This really helped when it came down to crunch time, bug fixes and polishing the final assets. I had some help with 3D assets, another insurmountable (for me) task that I think adds novelty and sparkle to the game. For NPC and effects animation, the main hurdle was time. Having a small team for this allowed me the space for a personal life, which to me is a non-negotiable part of the creative process.

Are you considering making another game? What lessons would you take into the next project?

Now that I have some distance from the project, I feel as if I’m even more in love with the medium than ever. I’ve had time to study game design more closely and really think about the shape another game could take. I intend to make another!

In the future I will be thinking more holistically about how the mechanics, story and tech work together. This simply wasn’t a consideration from the start of Perfect Tides – I figured out so much as I went. I owe a lot of Perfect Tides' success as an actual game to its playtesters, and the endless trial and error from their feedback. I expect to have a much smoother time of it with a more complete vision next time.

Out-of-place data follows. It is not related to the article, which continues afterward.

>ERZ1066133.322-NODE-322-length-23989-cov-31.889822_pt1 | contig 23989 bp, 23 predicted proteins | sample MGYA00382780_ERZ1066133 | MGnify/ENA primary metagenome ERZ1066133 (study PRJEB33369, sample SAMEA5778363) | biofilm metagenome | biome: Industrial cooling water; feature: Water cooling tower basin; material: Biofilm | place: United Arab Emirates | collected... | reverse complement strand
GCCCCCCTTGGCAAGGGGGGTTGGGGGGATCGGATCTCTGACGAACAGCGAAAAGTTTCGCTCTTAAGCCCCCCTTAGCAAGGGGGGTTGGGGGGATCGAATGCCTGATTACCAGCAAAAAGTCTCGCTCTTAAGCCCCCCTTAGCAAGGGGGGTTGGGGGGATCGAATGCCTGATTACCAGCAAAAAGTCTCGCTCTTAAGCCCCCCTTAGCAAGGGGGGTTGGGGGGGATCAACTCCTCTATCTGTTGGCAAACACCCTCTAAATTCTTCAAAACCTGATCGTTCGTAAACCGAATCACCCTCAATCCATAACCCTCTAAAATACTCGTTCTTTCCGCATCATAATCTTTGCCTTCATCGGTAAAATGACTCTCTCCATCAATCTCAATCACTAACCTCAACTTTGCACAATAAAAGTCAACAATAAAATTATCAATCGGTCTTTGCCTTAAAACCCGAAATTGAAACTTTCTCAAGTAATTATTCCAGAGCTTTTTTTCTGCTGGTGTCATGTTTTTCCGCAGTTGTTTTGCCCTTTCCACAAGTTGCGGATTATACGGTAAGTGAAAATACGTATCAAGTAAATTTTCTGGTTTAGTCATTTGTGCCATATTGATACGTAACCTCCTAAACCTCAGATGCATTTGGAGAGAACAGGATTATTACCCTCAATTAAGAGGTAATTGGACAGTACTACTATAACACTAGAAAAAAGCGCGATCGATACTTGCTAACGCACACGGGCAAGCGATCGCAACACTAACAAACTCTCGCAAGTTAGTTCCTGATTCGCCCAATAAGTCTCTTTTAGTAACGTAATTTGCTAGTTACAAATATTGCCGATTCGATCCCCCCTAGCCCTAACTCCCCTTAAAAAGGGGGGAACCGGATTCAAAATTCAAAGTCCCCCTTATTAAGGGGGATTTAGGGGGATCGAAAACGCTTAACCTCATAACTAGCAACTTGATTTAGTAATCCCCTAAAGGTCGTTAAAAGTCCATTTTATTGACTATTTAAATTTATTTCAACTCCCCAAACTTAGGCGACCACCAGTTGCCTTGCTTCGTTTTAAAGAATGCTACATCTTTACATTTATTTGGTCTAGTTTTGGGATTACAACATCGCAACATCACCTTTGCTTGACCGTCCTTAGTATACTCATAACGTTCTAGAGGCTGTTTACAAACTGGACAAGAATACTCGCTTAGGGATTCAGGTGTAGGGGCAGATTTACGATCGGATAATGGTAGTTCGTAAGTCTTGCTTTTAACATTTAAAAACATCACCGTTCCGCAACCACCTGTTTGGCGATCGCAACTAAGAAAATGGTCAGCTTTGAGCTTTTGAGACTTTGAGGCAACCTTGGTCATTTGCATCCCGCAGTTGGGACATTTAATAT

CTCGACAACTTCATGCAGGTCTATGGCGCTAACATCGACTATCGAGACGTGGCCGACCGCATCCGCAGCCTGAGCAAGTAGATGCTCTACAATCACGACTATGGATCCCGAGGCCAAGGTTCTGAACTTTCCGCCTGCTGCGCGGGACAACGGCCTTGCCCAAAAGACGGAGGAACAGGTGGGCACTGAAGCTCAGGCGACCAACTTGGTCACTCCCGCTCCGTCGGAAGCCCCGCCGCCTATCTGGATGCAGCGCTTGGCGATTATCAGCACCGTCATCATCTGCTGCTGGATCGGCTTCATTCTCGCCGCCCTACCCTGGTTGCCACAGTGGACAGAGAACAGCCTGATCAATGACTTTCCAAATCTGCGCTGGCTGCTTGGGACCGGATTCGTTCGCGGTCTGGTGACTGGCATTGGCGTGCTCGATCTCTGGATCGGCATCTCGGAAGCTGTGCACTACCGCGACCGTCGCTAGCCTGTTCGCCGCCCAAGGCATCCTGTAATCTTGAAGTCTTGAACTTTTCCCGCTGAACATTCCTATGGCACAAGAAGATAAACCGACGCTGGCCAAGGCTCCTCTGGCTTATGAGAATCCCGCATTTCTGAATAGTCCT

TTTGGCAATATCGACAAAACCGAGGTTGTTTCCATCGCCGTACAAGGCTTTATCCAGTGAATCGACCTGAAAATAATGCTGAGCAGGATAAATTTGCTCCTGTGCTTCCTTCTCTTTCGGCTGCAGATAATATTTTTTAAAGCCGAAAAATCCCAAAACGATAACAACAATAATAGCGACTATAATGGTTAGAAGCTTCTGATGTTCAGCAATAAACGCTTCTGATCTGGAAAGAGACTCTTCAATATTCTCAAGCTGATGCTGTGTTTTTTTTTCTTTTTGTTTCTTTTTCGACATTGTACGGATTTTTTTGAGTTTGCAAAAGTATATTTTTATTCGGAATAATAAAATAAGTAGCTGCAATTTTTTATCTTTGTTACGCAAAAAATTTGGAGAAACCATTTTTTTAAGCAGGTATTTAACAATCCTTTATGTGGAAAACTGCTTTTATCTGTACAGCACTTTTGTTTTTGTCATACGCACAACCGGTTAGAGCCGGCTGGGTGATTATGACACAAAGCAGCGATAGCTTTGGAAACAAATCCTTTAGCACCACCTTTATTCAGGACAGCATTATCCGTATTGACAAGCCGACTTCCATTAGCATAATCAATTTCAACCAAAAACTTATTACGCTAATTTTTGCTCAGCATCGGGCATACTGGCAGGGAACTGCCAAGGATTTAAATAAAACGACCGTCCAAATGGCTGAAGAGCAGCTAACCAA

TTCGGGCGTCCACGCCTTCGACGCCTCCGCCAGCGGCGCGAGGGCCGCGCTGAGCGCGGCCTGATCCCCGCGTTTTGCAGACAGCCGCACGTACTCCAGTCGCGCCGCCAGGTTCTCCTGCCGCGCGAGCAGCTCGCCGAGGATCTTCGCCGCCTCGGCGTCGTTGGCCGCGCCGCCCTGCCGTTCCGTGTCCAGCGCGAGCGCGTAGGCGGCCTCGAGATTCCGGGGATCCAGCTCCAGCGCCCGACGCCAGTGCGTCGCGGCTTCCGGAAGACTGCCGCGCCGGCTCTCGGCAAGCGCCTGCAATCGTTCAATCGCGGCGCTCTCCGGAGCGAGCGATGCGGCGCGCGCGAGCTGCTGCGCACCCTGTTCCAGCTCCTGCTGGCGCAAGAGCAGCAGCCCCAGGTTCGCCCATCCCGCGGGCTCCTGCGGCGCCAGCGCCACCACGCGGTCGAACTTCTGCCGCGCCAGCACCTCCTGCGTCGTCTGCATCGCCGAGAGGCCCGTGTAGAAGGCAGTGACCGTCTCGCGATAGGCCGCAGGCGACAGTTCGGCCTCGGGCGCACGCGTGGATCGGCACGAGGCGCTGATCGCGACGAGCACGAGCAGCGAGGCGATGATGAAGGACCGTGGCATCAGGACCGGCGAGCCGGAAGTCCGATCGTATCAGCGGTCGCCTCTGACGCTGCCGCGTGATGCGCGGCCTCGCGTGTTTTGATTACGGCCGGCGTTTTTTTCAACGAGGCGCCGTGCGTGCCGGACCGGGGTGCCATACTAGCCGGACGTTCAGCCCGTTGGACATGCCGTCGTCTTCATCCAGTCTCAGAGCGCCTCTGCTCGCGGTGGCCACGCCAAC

A screenshot from Perfect Tides

Marrying mechanics, story and tech is such a defining challenge of game design. The gameplay of Perfect Tides, aside from its inventory-based elements, seems to be centered on Mara’s dialogue with other players and her thoughts about the world around her. 

Were there aspects of Perfect Tides that you felt could be more “gamey”? Are there any particular mechanisms you feel have narrative potential that you’ve yet had an opportunity to explore? Looking back, how would you gamify some of those aspects now? 

There are a few features I wish I’d had the time for. I wanted Mara to be able to swim in the ocean – it seems obvious that she would -- but the dialogue and observations simply took priority. This is the most action-y feature I considered using.